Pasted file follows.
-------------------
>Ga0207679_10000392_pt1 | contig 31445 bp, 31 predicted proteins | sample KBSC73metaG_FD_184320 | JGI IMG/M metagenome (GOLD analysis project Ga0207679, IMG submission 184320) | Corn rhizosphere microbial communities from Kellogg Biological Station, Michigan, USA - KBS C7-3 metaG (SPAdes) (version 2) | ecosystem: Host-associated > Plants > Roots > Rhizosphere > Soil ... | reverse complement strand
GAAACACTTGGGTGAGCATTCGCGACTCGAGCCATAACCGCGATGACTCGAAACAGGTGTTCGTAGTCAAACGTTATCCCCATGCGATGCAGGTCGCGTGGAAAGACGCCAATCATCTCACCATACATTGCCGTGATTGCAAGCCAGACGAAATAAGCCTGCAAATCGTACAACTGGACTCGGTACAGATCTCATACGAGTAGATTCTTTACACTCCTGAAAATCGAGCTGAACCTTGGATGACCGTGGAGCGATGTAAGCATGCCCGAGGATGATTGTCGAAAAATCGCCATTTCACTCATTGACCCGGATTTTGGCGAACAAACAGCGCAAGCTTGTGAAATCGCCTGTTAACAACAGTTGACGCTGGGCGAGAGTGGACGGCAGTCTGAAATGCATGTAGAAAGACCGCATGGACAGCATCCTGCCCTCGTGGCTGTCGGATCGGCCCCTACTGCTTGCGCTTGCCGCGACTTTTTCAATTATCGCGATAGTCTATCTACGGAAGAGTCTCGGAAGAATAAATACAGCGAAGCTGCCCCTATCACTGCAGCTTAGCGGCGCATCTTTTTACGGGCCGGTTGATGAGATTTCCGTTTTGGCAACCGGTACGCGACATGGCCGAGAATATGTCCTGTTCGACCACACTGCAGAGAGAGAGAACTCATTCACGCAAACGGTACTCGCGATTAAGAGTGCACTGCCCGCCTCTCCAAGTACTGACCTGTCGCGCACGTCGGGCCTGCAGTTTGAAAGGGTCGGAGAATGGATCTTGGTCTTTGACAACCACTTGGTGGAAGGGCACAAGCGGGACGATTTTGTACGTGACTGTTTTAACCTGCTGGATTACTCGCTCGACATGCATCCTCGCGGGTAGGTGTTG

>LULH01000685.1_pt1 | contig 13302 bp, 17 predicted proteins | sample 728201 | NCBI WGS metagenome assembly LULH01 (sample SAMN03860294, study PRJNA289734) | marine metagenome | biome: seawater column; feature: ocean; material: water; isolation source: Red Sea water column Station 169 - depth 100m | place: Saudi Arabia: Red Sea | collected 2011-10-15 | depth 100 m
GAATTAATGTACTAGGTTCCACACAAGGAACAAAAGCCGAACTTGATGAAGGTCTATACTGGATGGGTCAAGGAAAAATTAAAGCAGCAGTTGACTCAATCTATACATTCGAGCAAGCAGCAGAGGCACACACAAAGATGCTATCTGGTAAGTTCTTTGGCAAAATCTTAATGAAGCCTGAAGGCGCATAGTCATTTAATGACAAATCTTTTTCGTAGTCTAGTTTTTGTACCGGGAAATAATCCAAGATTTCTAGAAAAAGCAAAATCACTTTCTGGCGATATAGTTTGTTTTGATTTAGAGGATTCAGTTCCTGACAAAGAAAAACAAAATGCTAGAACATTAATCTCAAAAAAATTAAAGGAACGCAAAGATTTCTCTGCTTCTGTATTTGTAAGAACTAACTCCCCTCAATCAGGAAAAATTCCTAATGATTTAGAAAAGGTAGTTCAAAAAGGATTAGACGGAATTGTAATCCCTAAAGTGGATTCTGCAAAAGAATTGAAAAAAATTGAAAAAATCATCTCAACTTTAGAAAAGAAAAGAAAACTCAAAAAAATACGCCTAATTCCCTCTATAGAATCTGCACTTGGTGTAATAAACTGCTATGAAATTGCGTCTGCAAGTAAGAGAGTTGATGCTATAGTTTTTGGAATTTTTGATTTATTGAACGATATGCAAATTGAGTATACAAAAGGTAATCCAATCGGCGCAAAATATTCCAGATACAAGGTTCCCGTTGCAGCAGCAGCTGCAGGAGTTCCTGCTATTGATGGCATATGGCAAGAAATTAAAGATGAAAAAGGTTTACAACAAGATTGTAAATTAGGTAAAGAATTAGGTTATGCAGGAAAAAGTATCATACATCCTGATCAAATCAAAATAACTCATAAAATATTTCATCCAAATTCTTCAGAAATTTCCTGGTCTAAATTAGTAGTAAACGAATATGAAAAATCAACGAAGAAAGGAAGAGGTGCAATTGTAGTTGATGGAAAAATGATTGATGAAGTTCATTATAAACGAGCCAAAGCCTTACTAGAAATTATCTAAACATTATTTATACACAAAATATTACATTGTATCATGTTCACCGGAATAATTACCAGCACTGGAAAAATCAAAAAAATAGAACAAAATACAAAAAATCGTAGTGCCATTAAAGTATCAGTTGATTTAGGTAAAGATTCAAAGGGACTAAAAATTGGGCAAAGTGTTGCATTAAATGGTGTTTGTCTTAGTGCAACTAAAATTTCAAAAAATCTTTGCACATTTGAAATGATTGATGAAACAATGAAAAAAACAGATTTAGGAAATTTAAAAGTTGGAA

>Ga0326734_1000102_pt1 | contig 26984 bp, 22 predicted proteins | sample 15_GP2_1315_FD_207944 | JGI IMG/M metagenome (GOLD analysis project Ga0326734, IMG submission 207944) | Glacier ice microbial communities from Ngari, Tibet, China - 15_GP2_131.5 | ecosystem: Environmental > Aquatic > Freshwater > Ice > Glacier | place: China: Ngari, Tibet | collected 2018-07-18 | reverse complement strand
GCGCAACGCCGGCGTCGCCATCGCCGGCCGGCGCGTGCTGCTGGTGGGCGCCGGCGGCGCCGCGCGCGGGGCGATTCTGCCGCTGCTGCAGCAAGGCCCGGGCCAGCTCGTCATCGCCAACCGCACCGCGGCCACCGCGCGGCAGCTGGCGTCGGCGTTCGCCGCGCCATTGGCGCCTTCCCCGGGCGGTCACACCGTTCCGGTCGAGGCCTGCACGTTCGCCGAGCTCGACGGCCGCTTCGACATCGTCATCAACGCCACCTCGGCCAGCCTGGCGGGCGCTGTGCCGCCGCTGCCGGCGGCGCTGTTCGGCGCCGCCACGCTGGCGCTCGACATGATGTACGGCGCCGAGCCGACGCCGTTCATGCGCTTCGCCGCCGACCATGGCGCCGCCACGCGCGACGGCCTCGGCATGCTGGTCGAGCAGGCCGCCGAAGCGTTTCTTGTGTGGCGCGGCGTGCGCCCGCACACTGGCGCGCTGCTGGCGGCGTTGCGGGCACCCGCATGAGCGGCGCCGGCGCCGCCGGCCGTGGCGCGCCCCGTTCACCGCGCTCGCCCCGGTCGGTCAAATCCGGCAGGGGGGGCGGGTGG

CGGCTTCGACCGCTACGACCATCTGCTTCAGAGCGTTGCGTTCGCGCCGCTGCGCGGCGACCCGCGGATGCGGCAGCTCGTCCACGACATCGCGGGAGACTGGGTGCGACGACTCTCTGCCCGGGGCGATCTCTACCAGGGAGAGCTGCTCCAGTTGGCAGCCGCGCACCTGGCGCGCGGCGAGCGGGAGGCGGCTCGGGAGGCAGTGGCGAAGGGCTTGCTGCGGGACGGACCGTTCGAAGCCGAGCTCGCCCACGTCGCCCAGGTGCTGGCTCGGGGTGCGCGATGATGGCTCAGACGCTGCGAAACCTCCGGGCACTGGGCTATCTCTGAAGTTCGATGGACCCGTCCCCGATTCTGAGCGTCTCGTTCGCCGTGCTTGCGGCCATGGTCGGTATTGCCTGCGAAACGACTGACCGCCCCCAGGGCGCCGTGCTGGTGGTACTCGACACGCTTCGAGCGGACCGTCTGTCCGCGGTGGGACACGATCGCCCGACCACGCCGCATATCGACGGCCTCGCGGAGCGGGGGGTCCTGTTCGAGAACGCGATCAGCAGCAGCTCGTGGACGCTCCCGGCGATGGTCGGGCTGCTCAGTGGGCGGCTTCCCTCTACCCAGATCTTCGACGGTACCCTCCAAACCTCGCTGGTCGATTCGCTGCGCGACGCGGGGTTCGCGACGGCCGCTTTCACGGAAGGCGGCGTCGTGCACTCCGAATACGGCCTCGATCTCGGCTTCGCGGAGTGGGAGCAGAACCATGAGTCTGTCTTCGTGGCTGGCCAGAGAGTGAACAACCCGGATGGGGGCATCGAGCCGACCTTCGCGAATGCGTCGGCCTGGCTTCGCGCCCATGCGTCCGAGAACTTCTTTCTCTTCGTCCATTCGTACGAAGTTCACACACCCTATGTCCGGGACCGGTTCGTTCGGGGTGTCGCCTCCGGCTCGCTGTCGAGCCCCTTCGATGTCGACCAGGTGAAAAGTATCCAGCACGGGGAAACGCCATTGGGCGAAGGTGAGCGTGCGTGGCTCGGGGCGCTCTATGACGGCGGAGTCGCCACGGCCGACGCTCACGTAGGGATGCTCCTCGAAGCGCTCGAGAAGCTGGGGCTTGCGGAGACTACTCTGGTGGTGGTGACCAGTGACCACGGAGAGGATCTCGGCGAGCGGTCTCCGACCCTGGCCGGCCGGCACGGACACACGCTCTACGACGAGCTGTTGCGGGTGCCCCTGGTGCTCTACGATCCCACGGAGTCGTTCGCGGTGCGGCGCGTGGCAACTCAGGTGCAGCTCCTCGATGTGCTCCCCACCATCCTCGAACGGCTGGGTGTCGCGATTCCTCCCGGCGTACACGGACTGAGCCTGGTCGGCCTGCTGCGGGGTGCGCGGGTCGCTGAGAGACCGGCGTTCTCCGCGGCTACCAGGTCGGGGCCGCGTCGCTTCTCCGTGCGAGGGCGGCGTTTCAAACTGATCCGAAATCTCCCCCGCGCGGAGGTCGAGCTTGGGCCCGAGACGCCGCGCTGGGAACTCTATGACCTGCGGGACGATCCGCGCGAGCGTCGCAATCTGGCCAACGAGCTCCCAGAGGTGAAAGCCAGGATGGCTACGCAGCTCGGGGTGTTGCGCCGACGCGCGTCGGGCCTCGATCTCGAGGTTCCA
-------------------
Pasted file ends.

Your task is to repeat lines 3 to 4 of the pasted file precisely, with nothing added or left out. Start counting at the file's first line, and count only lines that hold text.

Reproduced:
>LULH01000685.1_pt1 | contig 13302 bp, 17 predicted proteins | sample 728201 | NCBI WGS metagenome assembly LULH01 (sample SAMN03860294, study PRJNA289734) | marine metagenome | biome: seawater column; feature: ocean; material: water; isolation source: Red Sea water column Station 169 - depth 100m | place: Saudi Arabia: Red Sea | collected 2011-10-15 | depth 100 m
GAATTAATGTACTAGGTTCCACACAAGGAACAAAAGCCGAACTTGATGAAGGTCTATACTGGATGGGTCAAGGAAAAATTAAAGCAGCAGTTGACTCAATCTATACATTCGAGCAAGCAGCAGAGGCACACACAAAGATGCTATCTGGTAAGTTCTTTGGCAAAATCTTAATGAAGCCTGAAGGCGCATAGTCATTTAATGACAAATCTTTTTCGTAGTCTAGTTTTTGTACCGGGAAATAATCCAAGATTTCTAGAAAAAGCAAAATCACTTTCTGGCGATATAGTTTGTTTTGATTTAGAGGATTCAGTTCCTGACAAAGAAAAACAAAATGCTAGAACATTAATCTCAAAAAAATTAAAGGAACGCAAAGATTTCTCTGCTTCTGTATTTGTAAGAACTAACTCCCCTCAATCAGGAAAAATTCCTAATGATTTAGAAAAGGTAGTTCAAAAAGGATTAGACGGAATTGTAATCCCTAAAGTGGATTCTGCAAAAGAATTGAAAAAAATTGAAAAAATCATCTCAACTTTAGAAAAGAAAAGAAAACTCAAAAAAATACGCCTAATTCCCTCTATAGAATCTGCACTTGGTGTAATAAACTGCTATGAAATTGCGTCTGCAAGTAAGAGAGTTGATGCTATAGTTTTTGGAATTTTTGATTTATTGAACGATATGCAAATTGAGTATACAAAAGGTAATCCAATCGGCGCAAAATATTCCAGATACAAGGTTCCCGTTGCAGCAGCAGCTGCAGGAGTTCCTGCTATTGATGGCATATGGCAAGAAATTAAAGATGAAAAAGGTTTACAACAAGATTGTAAATTAGGTAAAGAATTAGGTTATGCAGGAAAAAGTATCATACATCCTGATCAAATCAAAATAACTCATAAAATATTTCATCCAAATTCTTCAGAAATTTCCTGGTCTAAATTAGTAGTAAACGAATATGAAAAATCAACGAAGAAAGGAAGAGGTGCAATTGTAGTTGATGGAAAAATGATTGATGAAGTTCATTATAAACGAGCCAAAGCCTTACTAGAAATTATCTAAACATTATTTATACACAAAATATTACATTGTATCATGTTCACCGGAATAATTACCAGCACTGGAAAAATCAAAAAAATAGAACAAAATACAAAAAATCGTAGTGCCATTAAAGTATCAGTTGATTTAGGTAAAGATTCAAAGGGACTAAAAATTGGGCAAAGTGTTGCATTAAATGGTGTTTGTCTTAGTGCAACTAAAATTTCAAAAAATCTTTGCACATTTGAAATGATTGATGAAACAATGAAAAAAACAGATTTAGGAAATTTAAAAGTTGGAA